METH (1 mg/kg) was administered once per day on Days 1, 3, 5, 7, 9, 13, and 20 in WT (n = 13) and ICER-KO (n = 13) mice. a. ime-course of spontaneous locomotor activity before and after METH administration on Day 1. The data are expressed as mean ± SEM beam breaks in 5 min bins. The arrow indicates the start of a METH injection. b. Time-course of spontaneous locomotor activity before and after METH administration on Day 20. The data are expressed as mean ± SEM beam breaks in 5 min bins. The arrow indicates the start of a METH injection. c. METH-induced locomotor sensitization. The data are expressed as mean ± SEM beam breaks during the 60 min period after METH injection (1 mg/kg). *p<0.05, significant difference in locomotor activity scores between WT and KO mice.

https://doi.org/10.1371/journal.pone.0021637.g002

METH-induced CREB expression and phosphorylation in the CPu was abolished in ICER I-overexpressing mice

Two-way ANOVA revealed marginal differences between genotypes in CREB and pCREB protein levels in the CPu after repeated METH treatment (CREB: F1,40 = 3.76, p = 0.06; pCREB: F1,40 = 3.51, p = 0.07). No significant difference in the effect of METH was found (CREB: F3,40 = 1.28, p = 0.29; pCREB: F3,40 = 1.38, p = 0.26), and no Genotype×METH interaction was observed (CREB: F3,40 = 1.90, p = 0.15; pCREB: F3,40 = 1.79, p = 0.16). The Dunnett post hoc test revealed that repeated METH/saline challenge significantly increased CREB protein levels in wildtype mice compared with the saline group (n = 6 per group, p<0.05; Fig. 3a). The level of activated CREB protein (pCREB) in the repeated METH/saline challenge group also significantly increased in wildtype mice (n = 6 per group, p<0.05, Dunnett post hoc test; Fig. 3b). However, the levels of CREB and pCREB protein were not significantly altered after repeated METH injection in ICER I-overexpressing mice (Fig. 3).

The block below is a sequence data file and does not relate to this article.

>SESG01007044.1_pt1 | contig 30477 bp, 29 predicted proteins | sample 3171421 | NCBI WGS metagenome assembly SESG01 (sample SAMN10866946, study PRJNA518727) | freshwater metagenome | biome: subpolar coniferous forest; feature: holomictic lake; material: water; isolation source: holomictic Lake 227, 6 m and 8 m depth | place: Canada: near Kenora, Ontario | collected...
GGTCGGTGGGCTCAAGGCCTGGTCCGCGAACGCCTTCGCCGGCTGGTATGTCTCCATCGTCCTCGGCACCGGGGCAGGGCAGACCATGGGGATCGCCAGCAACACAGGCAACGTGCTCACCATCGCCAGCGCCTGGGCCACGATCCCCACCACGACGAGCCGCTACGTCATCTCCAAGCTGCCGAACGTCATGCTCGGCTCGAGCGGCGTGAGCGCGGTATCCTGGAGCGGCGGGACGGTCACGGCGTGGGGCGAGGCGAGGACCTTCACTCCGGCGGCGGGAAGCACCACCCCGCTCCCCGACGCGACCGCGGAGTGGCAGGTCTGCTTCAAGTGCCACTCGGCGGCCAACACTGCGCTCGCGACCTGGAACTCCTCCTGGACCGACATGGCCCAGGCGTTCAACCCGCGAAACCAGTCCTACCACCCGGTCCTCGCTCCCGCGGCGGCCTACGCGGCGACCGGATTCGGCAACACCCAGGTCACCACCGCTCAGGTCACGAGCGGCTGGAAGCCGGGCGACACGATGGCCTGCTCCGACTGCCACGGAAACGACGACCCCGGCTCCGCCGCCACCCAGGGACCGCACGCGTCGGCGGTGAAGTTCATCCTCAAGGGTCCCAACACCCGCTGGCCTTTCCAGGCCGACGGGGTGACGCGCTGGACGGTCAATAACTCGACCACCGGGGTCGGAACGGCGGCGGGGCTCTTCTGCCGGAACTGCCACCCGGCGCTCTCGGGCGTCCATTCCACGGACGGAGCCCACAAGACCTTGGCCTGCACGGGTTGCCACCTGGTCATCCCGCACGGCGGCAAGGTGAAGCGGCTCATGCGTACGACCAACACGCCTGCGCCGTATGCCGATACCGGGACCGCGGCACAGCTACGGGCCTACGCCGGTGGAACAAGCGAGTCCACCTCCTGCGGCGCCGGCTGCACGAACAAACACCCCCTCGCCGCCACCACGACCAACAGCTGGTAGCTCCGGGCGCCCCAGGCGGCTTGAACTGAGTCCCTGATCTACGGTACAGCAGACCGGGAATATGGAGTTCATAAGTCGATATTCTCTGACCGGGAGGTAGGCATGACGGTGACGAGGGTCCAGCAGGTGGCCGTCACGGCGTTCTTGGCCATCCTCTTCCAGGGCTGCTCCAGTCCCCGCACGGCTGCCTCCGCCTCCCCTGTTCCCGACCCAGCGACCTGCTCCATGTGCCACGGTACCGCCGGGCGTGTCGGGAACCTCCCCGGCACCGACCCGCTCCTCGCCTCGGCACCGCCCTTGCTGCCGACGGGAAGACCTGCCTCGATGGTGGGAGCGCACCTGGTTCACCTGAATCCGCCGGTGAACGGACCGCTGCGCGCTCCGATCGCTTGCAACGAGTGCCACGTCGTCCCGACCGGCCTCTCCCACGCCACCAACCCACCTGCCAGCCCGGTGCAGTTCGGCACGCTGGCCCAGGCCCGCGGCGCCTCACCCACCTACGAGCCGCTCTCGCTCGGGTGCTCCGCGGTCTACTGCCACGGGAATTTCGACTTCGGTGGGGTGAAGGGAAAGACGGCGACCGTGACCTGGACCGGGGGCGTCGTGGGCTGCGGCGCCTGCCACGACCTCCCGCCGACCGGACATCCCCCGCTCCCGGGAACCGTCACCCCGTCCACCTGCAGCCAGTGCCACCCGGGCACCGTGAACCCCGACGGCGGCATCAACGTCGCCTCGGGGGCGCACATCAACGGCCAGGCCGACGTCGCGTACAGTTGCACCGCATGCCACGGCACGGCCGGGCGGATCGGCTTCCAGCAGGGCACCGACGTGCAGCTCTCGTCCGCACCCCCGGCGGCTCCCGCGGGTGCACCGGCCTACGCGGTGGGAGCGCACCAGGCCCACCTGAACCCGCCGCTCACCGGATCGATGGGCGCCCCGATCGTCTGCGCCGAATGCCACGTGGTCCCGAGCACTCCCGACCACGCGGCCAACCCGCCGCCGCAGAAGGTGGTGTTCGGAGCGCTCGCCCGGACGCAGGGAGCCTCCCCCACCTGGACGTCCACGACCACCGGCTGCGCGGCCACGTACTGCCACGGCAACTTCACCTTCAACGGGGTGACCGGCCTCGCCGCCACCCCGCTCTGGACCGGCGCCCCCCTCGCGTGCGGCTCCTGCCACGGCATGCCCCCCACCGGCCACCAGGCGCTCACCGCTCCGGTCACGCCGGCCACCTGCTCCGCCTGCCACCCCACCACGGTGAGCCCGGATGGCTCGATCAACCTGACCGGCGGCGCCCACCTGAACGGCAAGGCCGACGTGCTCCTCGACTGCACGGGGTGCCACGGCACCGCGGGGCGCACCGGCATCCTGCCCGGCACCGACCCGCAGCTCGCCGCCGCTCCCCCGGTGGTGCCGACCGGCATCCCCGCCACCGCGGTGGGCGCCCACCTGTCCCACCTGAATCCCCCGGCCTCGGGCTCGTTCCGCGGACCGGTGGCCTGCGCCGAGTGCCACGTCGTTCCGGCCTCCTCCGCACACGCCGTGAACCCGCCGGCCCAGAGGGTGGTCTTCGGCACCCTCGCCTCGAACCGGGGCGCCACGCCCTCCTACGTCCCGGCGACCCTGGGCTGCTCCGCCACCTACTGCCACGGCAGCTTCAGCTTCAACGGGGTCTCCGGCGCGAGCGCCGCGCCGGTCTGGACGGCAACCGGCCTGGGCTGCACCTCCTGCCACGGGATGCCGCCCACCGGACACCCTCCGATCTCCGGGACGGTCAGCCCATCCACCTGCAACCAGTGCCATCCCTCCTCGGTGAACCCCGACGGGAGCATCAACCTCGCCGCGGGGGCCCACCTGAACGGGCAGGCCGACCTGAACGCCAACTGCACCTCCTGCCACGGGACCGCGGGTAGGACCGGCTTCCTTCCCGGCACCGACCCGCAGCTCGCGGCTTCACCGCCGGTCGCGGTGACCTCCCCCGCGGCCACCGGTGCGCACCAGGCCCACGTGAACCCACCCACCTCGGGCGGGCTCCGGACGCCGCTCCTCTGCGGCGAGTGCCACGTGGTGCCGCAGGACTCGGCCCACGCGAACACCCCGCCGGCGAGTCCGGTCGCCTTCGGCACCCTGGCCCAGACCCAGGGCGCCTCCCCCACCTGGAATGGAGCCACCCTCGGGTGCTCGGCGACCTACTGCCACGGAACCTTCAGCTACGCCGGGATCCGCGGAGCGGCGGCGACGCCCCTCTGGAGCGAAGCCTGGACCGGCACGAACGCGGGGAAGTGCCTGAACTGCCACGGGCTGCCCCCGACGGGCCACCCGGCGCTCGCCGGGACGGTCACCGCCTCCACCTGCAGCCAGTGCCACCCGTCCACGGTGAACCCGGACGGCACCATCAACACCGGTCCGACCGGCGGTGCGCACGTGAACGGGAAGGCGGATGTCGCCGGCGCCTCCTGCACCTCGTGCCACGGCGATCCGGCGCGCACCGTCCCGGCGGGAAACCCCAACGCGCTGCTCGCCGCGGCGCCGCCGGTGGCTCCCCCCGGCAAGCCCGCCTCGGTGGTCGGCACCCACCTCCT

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Figure 3. CREB expression and phosphorylation in the CPu after single and repeated METH treatment.

The mice were administered METH (1 mg/kg, i.p.) or saline once or received METH (1 mg/kg, i.p.) once every other day from Day 1 to Day 13 and challenged with saline or METH (1 mg/kg, i.p.) on Day 20 after a 7 day drug-free period. The mice were decapitated 1 h after the last METH or saline treatment. The blot density of each group was normalized to that of the wildtype saline group and is expressed as mean ± SEM (n = 6). a. METH-induced CREB expression in the CPu in wildtype mice (WT) and ICER I-overexpressing mice (Tg). *p<0.05, significant difference in normalized CREB blot density compared with wildtype saline group. b. METH-induced CREB phosphorylation in the CPu in wildtype mice (WT) and ICER I-overexpressing mice (Tg). *p<0.05, significant difference in normalized pCREB blot density compared with wildtype saline group.

https://doi.org/10.1371/journal.pone.0021637.g003

ICER overexpression significantly reduced CART and Pdyn mRNA expression in the CPu